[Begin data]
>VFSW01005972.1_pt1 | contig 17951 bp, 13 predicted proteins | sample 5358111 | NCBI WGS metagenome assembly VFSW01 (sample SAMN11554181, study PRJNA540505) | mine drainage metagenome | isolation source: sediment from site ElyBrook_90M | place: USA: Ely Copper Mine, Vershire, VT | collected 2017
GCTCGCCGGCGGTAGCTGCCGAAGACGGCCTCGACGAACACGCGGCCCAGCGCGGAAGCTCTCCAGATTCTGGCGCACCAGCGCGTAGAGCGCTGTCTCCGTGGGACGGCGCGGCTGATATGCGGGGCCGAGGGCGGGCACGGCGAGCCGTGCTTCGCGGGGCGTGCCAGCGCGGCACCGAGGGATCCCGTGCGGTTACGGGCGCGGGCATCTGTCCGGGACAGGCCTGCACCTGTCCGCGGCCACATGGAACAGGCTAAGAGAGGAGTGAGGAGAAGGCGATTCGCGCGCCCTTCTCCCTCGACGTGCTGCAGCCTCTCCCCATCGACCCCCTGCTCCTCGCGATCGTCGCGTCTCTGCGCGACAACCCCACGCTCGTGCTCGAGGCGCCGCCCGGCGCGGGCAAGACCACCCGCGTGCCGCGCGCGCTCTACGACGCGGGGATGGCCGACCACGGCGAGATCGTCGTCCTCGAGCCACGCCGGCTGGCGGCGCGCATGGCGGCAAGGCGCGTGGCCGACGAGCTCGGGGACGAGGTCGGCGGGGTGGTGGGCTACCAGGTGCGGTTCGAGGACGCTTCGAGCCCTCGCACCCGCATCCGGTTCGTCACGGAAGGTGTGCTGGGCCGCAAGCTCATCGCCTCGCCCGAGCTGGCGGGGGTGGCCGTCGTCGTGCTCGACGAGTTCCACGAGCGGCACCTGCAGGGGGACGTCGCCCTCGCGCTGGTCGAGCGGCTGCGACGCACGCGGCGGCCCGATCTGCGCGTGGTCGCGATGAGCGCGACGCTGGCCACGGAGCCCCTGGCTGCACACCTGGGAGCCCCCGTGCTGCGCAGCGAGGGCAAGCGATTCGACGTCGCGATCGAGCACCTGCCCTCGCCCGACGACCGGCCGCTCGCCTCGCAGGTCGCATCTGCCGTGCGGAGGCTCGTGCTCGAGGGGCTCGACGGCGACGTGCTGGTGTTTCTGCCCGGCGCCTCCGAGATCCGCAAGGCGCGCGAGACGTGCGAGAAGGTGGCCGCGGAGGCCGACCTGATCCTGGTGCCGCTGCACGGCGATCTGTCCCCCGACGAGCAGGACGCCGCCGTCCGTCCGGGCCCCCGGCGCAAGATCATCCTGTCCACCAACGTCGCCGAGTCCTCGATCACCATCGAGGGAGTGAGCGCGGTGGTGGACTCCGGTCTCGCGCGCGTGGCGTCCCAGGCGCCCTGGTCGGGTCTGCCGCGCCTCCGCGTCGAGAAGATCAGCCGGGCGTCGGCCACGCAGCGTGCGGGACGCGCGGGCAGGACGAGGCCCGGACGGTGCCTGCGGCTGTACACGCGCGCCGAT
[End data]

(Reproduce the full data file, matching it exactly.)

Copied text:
>VFSW01005972.1_pt1 | contig 17951 bp, 13 predicted proteins | sample 5358111 | NCBI WGS metagenome assembly VFSW01 (sample SAMN11554181, study PRJNA540505) | mine drainage metagenome | isolation source: sediment from site ElyBrook_90M | place: USA: Ely Copper Mine, Vershire, VT | collected 2017
GCTCGCCGGCGGTAGCTGCCGAAGACGGCCTCGACGAACACGCGGCCCAGCGCGGAAGCTCTCCAGATTCTGGCGCACCAGCGCGTAGAGCGCTGTCTCCGTGGGACGGCGCGGCTGATATGCGGGGCCGAGGGCGGGCACGGCGAGCCGTGCTTCGCGGGGCGTGCCAGCGCGGCACCGAGGGATCCCGTGCGGTTACGGGCGCGGGCATCTGTCCGGGACAGGCCTGCACCTGTCCGCGGCCACATGGAACAGGCTAAGAGAGGAGTGAGGAGAAGGCGATTCGCGCGCCCTTCTCCCTCGACGTGCTGCAGCCTCTCCCCATCGACCCCCTGCTCCTCGCGATCGTCGCGTCTCTGCGCGACAACCCCACGCTCGTGCTCGAGGCGCCGCCCGGCGCGGGCAAGACCACCCGCGTGCCGCGCGCGCTCTACGACGCGGGGATGGCCGACCACGGCGAGATCGTCGTCCTCGAGCCACGCCGGCTGGCGGCGCGCATGGCGGCAAGGCGCGTGGCCGACGAGCTCGGGGACGAGGTCGGCGGGGTGGTGGGCTACCAGGTGCGGTTCGAGGACGCTTCGAGCCCTCGCACCCGCATCCGGTTCGTCACGGAAGGTGTGCTGGGCCGCAAGCTCATCGCCTCGCCCGAGCTGGCGGGGGTGGCCGTCGTCGTGCTCGACGAGTTCCACGAGCGGCACCTGCAGGGGGACGTCGCCCTCGCGCTGGTCGAGCGGCTGCGACGCACGCGGCGGCCCGATCTGCGCGTGGTCGCGATGAGCGCGACGCTGGCCACGGAGCCCCTGGCTGCACACCTGGGAGCCCCCGTGCTGCGCAGCGAGGGCAAGCGATTCGACGTCGCGATCGAGCACCTGCCCTCGCCCGACGACCGGCCGCTCGCCTCGCAGGTCGCATCTGCCGTGCGGAGGCTCGTGCTCGAGGGGCTCGACGGCGACGTGCTGGTGTTTCTGCCCGGCGCCTCCGAGATCCGCAAGGCGCGCGAGACGTGCGAGAAGGTGGCCGCGGAGGCCGACCTGATCCTGGTGCCGCTGCACGGCGATCTGTCCCCCGACGAGCAGGACGCCGCCGTCCGTCCGGGCCCCCGGCGCAAGATCATCCTGTCCACCAACGTCGCCGAGTCCTCGATCACCATCGAGGGAGTGAGCGCGGTGGTGGACTCCGGTCTCGCGCGCGTGGCGTCCCAGGCGCCCTGGTCGGGTCTGCCGCGCCTCCGCGTCGAGAAGATCAGCCGGGCGTCGGCCACGCAGCGTGCGGGACGCGCGGGCAGGACGAGGCCCGGACGGTGCCTGCGGCTGTACACGCGCGCCGAT